We’re only three months away from the launch of both the Xbox One and PS4, and we’re starting to get a better sense of how the consoles will actually work. We’ve seen the controllers, the cameras, and the consoles themselves, but we’ve still only seen a few minutes worth of footage of one of the most important aspects of a device: the user interface. Actual speed, ease of navigation, and the potential for annoying ads are still somewhat difficult to judge from these sparse details, but we can already see that Sony and Microsoft have learned from their previous mistakes.
The home screen on the Xbox One is extremely simple. On the left, you’re presented with the games and apps you’ve used most recently. On the right, Microsoft has some “recommendations” for you. Of course, that’s little more than just a way to present you with advertisements. Even so, the layout is very clean and basic — very inviting for people easily scared away by UI complexity. The biggest question I have about this screen is how it will populate the recently played section on first boot. Will it be filled with empty slots, or will MS take this opportunity to get some extra Netflix and Hulu Plus advertising in there?
With a familiar Metro-like grid layout, here we have the “pins” menu on the Xbox One. Just like the Xbox 360, this will serve as a favorites list for the games and apps you have installed on your console. More interestingly, the section on the right of the screen is serving as a sort of hub of frequently used features. Checking achievements, switching to live TV, and Bing-branded search are all accessible through the pins menu. Hopefully, users will be able to replace the drab black background with something more lively like the 360′s themes.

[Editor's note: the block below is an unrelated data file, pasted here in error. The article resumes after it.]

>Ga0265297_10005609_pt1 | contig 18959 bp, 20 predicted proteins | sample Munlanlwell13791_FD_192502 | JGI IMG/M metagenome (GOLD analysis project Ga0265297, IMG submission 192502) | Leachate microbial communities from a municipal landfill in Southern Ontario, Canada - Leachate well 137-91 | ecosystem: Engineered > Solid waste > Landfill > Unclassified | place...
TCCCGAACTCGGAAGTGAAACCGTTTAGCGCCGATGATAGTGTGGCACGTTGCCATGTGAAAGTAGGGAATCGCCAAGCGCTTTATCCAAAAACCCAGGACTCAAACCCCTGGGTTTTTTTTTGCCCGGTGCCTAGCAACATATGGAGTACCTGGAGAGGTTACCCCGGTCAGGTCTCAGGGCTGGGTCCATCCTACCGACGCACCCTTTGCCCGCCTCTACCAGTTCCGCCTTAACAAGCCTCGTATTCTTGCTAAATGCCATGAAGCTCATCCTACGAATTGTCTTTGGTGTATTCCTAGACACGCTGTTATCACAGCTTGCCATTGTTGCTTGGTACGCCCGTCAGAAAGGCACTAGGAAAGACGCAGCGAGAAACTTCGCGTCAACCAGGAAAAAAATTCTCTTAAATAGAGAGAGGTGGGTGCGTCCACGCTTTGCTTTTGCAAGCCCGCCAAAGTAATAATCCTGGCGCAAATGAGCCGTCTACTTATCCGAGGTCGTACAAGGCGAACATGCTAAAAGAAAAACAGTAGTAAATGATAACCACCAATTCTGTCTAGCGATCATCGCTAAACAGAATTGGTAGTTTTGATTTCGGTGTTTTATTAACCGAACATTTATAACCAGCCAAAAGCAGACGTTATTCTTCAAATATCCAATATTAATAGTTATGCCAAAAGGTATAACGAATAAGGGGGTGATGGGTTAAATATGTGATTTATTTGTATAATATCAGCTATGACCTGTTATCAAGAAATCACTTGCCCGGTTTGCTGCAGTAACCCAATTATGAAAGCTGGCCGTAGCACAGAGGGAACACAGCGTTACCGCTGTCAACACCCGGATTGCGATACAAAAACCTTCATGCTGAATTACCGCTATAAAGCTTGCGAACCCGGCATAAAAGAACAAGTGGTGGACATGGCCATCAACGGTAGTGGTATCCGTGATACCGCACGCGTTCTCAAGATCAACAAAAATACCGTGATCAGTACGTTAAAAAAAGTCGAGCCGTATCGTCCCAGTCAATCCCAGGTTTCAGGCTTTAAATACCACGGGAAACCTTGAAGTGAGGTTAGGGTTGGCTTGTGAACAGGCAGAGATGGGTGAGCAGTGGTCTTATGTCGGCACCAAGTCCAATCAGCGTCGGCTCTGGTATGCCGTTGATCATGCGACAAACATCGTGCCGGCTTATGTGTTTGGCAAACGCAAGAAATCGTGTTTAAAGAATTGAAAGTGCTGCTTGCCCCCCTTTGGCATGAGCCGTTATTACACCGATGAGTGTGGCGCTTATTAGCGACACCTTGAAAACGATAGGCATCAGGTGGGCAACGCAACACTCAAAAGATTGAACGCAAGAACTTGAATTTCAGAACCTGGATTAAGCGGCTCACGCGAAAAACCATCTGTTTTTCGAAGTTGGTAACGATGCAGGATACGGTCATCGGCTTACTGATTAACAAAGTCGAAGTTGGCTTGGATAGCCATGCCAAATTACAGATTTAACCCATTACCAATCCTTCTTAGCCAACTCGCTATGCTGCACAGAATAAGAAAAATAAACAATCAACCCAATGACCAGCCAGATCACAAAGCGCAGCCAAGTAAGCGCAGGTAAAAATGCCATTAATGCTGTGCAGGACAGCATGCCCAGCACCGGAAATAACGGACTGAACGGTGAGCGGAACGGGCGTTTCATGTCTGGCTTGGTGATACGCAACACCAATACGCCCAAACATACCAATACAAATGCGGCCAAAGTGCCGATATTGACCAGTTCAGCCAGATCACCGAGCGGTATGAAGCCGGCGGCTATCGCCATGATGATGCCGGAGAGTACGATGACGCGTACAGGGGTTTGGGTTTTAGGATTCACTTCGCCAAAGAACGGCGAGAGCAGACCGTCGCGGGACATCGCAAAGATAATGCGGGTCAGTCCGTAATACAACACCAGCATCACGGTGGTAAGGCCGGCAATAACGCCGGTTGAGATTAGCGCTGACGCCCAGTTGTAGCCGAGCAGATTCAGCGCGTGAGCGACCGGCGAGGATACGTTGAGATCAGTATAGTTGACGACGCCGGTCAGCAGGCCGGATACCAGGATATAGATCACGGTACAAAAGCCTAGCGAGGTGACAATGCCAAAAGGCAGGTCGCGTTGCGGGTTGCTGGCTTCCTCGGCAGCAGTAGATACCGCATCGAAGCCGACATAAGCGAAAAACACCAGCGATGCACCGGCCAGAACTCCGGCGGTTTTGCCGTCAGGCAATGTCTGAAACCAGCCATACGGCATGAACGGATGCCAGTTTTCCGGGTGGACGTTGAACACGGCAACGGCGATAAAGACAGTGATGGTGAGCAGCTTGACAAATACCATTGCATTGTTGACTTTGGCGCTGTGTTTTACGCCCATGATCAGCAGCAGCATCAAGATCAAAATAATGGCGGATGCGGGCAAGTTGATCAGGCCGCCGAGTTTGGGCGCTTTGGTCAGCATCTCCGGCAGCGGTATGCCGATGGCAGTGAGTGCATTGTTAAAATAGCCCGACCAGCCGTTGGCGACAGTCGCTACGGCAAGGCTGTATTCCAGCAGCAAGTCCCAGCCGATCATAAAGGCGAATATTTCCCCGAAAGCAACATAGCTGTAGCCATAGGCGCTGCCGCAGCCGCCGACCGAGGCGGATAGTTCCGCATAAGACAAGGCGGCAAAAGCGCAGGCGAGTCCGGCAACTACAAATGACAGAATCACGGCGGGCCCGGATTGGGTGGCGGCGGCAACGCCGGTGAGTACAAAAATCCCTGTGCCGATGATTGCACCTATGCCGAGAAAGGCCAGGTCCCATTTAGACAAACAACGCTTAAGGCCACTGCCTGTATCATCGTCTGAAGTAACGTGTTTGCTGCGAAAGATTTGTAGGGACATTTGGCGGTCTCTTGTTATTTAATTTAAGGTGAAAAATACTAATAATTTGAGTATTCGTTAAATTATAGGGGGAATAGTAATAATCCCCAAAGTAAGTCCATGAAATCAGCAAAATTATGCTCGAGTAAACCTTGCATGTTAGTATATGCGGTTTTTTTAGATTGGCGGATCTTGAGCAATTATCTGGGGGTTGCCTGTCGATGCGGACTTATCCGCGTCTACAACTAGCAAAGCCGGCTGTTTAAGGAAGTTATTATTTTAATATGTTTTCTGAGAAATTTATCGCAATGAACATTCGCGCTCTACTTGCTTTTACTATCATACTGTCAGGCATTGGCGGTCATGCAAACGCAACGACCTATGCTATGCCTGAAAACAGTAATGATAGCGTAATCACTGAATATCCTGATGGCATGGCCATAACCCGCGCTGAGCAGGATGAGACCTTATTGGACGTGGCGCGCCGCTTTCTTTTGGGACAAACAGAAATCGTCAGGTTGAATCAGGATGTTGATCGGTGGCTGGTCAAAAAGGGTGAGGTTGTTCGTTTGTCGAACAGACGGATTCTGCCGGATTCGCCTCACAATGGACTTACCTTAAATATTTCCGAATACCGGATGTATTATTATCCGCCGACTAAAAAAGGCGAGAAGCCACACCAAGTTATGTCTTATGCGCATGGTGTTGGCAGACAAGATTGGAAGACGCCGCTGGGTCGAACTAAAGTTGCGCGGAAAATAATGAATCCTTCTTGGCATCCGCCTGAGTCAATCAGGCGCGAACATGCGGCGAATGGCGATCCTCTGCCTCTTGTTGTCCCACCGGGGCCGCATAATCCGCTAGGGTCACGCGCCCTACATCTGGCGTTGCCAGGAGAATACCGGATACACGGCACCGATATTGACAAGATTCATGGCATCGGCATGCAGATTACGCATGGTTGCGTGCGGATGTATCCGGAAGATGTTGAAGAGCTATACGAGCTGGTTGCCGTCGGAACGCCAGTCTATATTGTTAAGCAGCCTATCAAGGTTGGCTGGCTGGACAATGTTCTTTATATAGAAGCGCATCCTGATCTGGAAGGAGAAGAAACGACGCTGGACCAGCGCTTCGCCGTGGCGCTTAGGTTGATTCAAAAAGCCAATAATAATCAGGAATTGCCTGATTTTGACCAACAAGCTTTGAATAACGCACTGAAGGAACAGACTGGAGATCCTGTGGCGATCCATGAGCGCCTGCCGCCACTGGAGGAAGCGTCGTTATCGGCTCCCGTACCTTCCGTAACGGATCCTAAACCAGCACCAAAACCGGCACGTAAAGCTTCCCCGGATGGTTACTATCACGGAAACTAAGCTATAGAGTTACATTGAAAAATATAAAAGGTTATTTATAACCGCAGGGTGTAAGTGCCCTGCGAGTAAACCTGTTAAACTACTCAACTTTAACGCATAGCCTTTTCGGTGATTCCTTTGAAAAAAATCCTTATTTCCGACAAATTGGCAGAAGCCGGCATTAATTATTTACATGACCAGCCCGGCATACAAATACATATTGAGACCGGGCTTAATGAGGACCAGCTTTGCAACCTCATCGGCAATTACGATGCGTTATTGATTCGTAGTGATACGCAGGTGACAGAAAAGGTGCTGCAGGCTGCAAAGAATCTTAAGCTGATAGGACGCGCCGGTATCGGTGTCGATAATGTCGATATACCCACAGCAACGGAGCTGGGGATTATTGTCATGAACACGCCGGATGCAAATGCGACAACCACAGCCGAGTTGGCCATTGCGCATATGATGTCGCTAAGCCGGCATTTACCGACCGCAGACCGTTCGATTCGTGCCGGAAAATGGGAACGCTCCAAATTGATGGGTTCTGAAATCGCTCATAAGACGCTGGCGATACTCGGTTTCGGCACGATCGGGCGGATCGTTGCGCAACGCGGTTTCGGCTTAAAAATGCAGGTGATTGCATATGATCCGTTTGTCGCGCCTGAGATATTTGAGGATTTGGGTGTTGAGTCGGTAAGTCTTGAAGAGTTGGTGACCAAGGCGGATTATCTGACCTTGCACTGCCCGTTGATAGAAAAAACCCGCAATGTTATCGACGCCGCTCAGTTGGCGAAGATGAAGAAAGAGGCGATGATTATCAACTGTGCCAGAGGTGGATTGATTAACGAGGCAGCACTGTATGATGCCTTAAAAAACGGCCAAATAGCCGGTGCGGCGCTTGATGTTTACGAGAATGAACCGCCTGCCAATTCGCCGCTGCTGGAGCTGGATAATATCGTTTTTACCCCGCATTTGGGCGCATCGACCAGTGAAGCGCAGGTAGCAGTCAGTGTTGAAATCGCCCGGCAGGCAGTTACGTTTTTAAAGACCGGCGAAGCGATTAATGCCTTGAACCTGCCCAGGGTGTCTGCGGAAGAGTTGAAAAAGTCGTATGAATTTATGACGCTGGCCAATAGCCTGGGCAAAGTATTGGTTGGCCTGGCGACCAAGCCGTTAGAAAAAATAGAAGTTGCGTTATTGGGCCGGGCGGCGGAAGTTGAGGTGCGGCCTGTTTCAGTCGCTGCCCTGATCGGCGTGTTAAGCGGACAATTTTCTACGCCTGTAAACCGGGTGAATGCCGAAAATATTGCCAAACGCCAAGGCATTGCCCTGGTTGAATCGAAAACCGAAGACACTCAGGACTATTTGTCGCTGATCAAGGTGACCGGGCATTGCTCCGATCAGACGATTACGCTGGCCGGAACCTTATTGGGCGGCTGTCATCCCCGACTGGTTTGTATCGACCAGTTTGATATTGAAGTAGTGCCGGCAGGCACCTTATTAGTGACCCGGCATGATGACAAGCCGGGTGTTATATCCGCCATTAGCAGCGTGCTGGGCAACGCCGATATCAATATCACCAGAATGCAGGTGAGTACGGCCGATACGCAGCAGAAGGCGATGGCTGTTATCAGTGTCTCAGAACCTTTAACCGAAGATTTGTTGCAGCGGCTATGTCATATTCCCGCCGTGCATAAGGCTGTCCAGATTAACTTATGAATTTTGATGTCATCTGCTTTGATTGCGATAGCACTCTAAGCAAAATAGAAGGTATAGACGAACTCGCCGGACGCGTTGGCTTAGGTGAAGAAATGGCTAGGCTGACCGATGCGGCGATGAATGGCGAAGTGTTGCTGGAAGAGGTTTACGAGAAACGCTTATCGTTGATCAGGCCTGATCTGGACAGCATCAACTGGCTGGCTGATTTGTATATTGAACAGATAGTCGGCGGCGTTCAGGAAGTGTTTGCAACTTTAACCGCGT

In this video, Microsoft‘s Yusuf Mehdi breaks down the interface in more detail. With voice, gesture, or the controller, you can quickly navigate the Xbox One dashboard very much like the Xbox 360′s. The standard categories like apps, games, and music are all still available, but Redmond has added a new section called “trending” in an attempt to help surface high quality content. From this menu, you can quickly see what media your friends are consuming. You’re also saddled with an aggregation of the most popular content from all users combined, so your milage may vary.
Without a doubt, the biggest improvement here is the speed at which everything is happening. Mehdi says a command, and the Xbox One almost instantly switches apps. The extremely generous 3GB of RAM dedicated to system resources really makes the interface seem properly responsive — standing in stark contrast to the sluggish Xbox 360 UI. Reportedly, the Xbox One is utilizing three separate operating systems — two of which are virtualized — to get everything working properly together. By dedicating a fixed amount of resources to specific tasks, the Xbox One should be capable of running apps and playing games at the same time with no penalty on performance. It remains to be seen if the Xbox team can actually pull it off on day one, but this demo is promising.
Next page: We can’t forget about the PlayStation 4